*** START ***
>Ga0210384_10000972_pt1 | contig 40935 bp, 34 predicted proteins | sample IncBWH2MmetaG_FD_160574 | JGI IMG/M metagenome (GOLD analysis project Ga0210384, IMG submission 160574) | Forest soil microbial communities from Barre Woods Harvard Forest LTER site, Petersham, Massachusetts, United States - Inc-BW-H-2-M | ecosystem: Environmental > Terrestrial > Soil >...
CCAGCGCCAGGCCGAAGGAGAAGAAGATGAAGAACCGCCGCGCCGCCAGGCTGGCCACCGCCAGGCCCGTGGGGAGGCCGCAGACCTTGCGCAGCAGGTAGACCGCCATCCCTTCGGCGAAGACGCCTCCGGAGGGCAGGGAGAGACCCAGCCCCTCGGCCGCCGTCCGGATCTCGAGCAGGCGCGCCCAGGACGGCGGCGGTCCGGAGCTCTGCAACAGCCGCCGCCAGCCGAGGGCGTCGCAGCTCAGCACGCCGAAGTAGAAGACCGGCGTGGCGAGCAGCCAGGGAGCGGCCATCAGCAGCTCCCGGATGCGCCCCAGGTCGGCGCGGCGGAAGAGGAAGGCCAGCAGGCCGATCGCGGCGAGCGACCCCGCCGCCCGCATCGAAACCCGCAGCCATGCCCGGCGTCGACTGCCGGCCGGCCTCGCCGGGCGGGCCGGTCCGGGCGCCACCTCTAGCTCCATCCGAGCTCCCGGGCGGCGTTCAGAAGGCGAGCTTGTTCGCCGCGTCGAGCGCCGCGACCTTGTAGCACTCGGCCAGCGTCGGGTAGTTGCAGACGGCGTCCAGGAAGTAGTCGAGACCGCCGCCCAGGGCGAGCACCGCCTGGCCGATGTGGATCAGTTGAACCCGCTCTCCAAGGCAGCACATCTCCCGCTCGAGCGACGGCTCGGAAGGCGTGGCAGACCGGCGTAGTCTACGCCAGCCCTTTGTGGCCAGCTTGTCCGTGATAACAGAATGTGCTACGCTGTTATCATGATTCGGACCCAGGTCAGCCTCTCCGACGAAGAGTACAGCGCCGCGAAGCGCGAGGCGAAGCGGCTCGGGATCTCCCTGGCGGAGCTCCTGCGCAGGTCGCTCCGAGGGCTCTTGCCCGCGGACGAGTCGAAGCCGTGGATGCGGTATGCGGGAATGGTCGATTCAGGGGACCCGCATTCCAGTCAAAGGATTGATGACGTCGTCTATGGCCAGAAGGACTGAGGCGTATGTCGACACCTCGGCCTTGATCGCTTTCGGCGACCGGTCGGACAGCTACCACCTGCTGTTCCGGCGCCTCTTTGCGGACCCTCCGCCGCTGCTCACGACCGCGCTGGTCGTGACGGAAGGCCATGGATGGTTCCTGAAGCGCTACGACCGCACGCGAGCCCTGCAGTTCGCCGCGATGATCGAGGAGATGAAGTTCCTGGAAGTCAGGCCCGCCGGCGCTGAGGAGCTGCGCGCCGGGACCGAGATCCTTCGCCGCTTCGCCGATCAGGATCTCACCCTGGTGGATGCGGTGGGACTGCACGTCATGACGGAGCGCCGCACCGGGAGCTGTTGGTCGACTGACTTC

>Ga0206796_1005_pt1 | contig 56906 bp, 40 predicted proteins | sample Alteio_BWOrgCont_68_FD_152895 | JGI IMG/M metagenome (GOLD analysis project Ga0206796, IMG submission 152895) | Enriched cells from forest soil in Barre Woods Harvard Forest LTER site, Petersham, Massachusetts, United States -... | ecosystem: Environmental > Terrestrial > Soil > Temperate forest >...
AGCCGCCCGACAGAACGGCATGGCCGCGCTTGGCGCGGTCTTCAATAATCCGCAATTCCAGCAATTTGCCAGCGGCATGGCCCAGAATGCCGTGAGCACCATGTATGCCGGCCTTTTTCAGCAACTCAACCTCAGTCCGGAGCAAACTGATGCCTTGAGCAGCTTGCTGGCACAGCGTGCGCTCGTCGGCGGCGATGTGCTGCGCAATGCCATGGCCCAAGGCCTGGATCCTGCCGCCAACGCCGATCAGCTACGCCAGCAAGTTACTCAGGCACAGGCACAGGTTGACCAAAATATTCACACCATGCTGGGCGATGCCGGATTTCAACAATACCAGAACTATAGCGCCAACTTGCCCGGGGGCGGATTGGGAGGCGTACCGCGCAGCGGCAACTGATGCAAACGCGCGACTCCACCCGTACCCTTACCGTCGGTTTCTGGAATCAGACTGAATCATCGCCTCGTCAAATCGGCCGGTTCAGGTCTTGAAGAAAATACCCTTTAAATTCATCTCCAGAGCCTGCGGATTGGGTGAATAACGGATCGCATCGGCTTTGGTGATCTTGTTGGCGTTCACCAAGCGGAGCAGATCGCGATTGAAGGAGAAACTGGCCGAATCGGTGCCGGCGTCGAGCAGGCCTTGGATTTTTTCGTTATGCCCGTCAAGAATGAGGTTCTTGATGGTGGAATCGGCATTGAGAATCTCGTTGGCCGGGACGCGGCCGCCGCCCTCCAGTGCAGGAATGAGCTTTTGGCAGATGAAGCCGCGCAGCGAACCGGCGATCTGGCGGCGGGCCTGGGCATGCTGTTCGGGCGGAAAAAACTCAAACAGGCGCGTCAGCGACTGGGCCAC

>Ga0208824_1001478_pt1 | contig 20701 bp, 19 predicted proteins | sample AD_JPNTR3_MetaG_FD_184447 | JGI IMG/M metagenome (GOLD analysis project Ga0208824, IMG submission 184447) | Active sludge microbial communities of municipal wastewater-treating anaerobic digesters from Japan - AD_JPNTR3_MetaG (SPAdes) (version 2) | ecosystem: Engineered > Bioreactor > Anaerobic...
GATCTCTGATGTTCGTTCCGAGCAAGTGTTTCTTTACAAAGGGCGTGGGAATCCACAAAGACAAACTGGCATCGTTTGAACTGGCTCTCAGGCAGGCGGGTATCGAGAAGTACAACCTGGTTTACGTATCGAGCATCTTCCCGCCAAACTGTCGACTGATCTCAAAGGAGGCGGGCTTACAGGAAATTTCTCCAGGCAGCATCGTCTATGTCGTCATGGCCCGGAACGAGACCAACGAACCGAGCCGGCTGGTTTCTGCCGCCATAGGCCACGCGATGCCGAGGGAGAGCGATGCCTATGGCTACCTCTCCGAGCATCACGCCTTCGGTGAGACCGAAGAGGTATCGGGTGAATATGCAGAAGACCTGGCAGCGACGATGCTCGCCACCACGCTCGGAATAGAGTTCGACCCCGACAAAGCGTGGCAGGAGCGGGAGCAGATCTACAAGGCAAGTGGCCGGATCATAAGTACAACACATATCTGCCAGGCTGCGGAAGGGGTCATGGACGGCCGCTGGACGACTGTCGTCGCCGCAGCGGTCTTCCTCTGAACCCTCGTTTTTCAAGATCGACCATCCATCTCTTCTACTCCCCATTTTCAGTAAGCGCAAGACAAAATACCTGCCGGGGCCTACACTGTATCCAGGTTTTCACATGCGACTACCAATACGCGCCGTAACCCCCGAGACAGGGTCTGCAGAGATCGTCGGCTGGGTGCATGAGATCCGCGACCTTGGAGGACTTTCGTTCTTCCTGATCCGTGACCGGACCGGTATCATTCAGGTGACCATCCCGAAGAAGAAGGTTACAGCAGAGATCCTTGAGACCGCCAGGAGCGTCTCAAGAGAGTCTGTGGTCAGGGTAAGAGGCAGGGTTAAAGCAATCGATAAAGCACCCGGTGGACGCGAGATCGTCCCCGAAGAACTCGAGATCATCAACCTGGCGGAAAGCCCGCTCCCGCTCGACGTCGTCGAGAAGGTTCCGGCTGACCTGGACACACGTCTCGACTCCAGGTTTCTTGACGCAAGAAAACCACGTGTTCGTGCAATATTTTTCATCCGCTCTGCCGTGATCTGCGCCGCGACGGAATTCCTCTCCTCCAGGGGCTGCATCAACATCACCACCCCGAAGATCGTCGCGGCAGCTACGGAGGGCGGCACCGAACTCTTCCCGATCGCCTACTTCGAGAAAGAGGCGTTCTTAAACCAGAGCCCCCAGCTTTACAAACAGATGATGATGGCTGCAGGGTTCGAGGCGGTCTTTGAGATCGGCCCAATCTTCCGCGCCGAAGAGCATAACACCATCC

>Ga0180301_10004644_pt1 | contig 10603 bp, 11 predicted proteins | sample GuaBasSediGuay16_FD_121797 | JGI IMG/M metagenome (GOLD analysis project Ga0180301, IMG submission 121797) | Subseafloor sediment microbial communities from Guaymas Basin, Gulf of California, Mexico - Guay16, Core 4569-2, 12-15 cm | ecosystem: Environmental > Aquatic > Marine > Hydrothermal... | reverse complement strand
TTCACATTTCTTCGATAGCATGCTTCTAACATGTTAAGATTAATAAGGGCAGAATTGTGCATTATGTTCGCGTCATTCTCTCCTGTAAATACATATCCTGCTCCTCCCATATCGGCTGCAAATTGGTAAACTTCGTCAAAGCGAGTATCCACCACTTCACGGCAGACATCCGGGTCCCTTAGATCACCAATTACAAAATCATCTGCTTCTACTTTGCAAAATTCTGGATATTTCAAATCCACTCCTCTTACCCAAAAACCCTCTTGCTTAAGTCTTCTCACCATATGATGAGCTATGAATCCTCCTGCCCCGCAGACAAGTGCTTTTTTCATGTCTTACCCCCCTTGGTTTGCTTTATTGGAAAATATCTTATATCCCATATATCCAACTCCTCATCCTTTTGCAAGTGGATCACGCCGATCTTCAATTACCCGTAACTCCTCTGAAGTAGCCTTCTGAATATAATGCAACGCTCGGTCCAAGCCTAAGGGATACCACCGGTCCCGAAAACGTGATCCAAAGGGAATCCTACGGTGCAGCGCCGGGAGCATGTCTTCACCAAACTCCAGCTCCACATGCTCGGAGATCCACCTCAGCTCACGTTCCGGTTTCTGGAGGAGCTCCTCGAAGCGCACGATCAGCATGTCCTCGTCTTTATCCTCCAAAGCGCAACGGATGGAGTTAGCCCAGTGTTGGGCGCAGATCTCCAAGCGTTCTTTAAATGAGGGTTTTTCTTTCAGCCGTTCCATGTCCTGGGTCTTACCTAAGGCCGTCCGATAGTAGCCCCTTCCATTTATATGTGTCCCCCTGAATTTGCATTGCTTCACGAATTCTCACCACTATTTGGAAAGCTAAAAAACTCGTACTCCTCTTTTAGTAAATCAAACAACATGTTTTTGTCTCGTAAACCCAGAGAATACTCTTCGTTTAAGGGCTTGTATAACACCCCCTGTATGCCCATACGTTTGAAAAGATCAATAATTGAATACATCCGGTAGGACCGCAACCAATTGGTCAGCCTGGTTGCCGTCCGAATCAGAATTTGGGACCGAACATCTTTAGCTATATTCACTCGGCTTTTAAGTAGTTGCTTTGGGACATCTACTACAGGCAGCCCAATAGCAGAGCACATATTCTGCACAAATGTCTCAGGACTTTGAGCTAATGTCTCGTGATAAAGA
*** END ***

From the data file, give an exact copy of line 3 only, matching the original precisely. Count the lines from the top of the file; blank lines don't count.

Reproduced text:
>Ga0206796_1005_pt1 | contig 56906 bp, 40 predicted proteins | sample Alteio_BWOrgCont_68_FD_152895 | JGI IMG/M metagenome (GOLD analysis project Ga0206796, IMG submission 152895) | Enriched cells from forest soil in Barre Woods Harvard Forest LTER site, Petersham, Massachusetts, United States -... | ecosystem: Environmental > Terrestrial > Soil > Temperate forest >...